Amputee Soldier to Return to Iraq Duty

In June 2003, Army Capt. David Rozelle lost his right foot in a land mine explosion in Iraq.

After intensive physical therapy, watching the birth of his son and even participating in the New York City Marathon, Rozelle is returning to the war zone as commander of an armored cavalry troop. He'll be the first amputee in recent military history to return to the battlefield where he was injured.

Rozelle, 31, tells his inspiring story in a book, "Back in Action," released on Feb. 14. He says it was his soldier's sense of duty that inspired him to return to Iraq.

"It's hard to explain the sense of duty that a U.S. soldier has," Rozelle told "Good Morning America." "But, you know, we're committed to something great over there. And my soldiers are again returning to Iraq with the 3rd Armored Cavalry Regiment. And I feel like I need to be there, too."

More Prepared

Rozelle, whose right leg now ends two inches above the ankle, is fitted with a prosthetic foot, which fits in a standard-issue combat boot.

Despite the injury and the grueling physical rehabilitation he endured, Rozelle knows that he doesn't have it as hard as some others soldiers who have lost limbs, sometimes more than one.

At least 4,400 military men and women have been wounded in action since the U.S. invasions of Afghanistan and Iraq. The military believes a significant percentage of them will be able to return to duty at some point.

Though Rozelle admits to being nervous about returning, watching the commitment of other soldiers and the bravery of the Iraqi people who voted in the election last month has convinced him he still has work to do there.

"You can read about [war] and watch movies, but nothing prepares you for the uncertainty of what's ahead," said Rozelle. "This time, I guess I'm more mature in the sense I understand what's ahead and I'm better able to prepare myself for it."

Bringing It Full Circle

In his book, Rozelle has written about coping with a disability -- the fear, the anger, the boredom and the victories, both large and small.

"It's been a roller coaster ride for the last eight months," he said. "The first month was just sort of celebrating being alive, and then there was a transition period where I wasn't sure what I was going to do with my life and what was going to happen next."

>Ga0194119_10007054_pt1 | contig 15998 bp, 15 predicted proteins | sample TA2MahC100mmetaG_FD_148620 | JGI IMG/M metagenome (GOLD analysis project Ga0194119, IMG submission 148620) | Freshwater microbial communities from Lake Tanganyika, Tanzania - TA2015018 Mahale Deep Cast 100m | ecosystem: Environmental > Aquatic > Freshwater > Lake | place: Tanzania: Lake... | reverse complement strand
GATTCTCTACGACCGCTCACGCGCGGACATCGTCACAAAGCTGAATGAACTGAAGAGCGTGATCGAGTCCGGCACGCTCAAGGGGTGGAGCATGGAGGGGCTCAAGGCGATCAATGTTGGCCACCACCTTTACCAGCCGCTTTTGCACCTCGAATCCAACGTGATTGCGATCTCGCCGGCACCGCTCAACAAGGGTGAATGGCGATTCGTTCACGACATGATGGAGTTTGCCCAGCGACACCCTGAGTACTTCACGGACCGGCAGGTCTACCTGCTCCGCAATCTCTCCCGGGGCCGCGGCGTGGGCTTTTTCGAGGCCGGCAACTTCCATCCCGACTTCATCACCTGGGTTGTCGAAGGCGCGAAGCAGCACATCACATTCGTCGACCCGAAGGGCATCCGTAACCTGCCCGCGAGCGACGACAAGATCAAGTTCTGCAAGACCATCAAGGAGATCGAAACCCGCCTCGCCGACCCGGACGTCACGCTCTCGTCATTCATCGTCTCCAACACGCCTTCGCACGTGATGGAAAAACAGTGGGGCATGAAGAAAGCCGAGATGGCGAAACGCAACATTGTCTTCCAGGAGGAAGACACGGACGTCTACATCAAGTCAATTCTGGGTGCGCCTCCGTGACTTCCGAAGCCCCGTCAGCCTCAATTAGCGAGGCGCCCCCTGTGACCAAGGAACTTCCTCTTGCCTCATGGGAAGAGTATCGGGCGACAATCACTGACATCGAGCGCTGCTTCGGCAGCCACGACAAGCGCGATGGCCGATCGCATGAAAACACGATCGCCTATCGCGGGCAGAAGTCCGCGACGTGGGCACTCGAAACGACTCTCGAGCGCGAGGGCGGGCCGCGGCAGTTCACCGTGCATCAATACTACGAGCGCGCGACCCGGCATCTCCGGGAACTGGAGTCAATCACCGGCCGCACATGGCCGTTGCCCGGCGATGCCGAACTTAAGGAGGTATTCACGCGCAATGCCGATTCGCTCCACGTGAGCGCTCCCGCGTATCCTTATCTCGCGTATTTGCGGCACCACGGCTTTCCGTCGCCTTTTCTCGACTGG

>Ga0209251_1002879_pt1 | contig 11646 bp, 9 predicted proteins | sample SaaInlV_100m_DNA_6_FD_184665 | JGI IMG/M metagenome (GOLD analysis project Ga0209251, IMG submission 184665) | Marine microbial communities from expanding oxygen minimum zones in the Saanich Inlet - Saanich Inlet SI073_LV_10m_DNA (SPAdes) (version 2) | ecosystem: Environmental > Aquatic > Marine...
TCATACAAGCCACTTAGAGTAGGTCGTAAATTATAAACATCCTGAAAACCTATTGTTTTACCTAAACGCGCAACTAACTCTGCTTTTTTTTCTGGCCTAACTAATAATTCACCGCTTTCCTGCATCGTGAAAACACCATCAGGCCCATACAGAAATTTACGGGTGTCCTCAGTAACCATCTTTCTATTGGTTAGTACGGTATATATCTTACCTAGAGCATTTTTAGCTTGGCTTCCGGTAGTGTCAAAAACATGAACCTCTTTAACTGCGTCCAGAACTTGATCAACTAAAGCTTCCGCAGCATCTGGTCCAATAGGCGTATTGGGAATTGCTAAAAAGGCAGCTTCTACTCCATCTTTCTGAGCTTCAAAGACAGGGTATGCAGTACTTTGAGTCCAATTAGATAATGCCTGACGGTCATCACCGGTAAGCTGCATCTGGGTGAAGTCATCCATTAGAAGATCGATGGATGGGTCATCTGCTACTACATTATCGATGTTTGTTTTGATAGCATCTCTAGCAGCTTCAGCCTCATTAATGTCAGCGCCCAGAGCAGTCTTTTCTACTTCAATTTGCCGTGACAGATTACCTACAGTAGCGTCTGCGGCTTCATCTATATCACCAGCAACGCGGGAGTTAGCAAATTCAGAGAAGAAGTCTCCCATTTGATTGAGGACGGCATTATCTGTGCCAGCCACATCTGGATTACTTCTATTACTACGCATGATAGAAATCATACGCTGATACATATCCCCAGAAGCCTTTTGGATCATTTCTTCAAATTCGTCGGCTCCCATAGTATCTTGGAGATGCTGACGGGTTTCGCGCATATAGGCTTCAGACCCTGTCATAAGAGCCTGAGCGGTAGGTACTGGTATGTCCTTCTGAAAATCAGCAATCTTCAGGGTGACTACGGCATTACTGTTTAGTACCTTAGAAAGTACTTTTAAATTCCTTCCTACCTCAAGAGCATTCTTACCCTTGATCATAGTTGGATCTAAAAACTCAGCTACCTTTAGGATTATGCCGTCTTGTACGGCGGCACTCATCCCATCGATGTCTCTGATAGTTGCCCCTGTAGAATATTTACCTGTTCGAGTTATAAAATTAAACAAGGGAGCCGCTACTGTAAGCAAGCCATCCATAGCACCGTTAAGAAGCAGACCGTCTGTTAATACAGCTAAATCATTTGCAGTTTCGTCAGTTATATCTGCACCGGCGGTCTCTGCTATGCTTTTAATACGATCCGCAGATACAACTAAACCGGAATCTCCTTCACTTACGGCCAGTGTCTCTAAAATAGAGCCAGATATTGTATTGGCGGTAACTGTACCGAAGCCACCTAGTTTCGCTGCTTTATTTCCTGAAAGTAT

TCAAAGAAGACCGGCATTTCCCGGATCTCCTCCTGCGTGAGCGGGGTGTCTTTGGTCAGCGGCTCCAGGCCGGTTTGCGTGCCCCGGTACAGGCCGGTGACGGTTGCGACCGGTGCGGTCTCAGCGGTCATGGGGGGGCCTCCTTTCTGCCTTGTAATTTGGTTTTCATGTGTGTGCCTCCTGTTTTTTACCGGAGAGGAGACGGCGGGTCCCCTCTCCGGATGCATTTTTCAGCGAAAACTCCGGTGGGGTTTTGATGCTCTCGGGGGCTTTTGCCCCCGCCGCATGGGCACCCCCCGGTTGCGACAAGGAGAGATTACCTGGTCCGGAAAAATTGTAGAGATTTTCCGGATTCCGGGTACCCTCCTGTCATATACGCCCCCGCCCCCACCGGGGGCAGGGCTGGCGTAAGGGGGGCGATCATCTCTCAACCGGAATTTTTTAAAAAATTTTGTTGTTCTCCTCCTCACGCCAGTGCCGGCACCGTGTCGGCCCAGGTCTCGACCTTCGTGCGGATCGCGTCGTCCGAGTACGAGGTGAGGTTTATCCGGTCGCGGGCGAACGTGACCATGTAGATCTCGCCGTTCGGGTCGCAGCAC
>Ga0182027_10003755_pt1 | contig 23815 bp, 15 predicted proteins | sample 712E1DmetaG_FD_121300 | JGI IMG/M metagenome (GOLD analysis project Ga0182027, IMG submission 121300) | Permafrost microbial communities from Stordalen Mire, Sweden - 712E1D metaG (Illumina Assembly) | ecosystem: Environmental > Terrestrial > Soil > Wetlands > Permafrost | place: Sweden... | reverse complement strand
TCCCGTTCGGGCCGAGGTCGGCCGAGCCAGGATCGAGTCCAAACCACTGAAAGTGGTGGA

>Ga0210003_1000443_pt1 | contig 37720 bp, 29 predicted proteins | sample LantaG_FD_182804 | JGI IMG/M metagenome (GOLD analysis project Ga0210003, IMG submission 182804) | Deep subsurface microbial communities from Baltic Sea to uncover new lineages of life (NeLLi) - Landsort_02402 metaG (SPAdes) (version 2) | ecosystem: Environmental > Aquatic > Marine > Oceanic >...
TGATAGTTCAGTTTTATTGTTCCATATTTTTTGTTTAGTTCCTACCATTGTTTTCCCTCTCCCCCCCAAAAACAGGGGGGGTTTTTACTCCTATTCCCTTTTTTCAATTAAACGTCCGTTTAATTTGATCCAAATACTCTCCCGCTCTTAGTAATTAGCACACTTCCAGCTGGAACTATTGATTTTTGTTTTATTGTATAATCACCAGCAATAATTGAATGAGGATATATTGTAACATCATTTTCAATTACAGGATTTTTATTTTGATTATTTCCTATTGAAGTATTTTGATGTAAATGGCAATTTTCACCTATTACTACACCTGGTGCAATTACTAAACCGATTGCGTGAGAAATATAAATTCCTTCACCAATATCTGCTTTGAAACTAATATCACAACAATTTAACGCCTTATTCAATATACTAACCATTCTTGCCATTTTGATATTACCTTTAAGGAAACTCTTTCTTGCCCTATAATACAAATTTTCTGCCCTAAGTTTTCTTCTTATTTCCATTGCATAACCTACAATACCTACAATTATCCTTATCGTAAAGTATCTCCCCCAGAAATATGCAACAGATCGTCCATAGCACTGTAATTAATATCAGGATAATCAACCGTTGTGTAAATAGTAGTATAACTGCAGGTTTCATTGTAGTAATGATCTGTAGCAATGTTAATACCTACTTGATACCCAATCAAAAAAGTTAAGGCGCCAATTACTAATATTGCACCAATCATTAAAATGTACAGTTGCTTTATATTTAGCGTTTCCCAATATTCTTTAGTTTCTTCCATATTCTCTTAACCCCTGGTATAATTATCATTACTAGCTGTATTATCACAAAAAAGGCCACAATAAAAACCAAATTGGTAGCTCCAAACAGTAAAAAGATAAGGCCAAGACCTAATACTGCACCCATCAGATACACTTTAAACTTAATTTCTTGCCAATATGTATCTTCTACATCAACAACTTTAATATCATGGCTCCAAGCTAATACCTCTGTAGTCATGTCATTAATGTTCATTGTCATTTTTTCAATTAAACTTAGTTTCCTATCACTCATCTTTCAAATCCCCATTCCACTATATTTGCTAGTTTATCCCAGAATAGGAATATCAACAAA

It was Rozelle's injury that allowed him to be present for the birth of his son, Forrest, in August.

"Otherwise, I would have met him at nine months of age," he said. "Everything has a silver lining."

It was his son and his wife, Kim, who kept him motivated throughout his recovery, said Rozelle. And in spite of the dangers he'll face again, his wife is supporting his decision to return to Iraq.

When Rozelle returns from duty for the second time, he plans to continue working with other amputee soldiers, inspiring them both mentally and physically to get "back in action" -- whether it is to return to life in the military or a readaptation to civilian life.

"That's part of the reason to go back to Iraq," he said. "It brings things full circle."

-- This embed didnt make it to copy for story id = 517012.
Join the Discussion
blog comments powered by Disqus
You Might Also Like...
See It, Share It
PHOTO: Chris Soules and Whitney Bischoff are seen at ABC Studios for Good Morning America on March 10, 2015 in New York.
Josiah Kamau/BuzzFoto/Getty Images
PHOTO: Former Olympic athlete Bruce Jenner arrives at the Annual Charity Day hosted by Cantor Fitzgerald and BGC Partners, in New York, Sept. 11, 2013.
Mark Von Holden/Invision/AP Photo
PHOTO: The Lamborghini SpA Urus sport-utility concept vehicle is unveiled during a Volkswagen AG event in Beijing, April 22, 2012.
Nelson Ching/Bloomberg/Getty Images
PHOTO: Researchers say that this skull, which shows two fractures believed to be created by blunt force trauma, is the earliest evidence of murder in human history.
Sala N/Arsuaga JL/Pantoja-Perez A/Pablos A/MartiĀ­nez I/Quam RM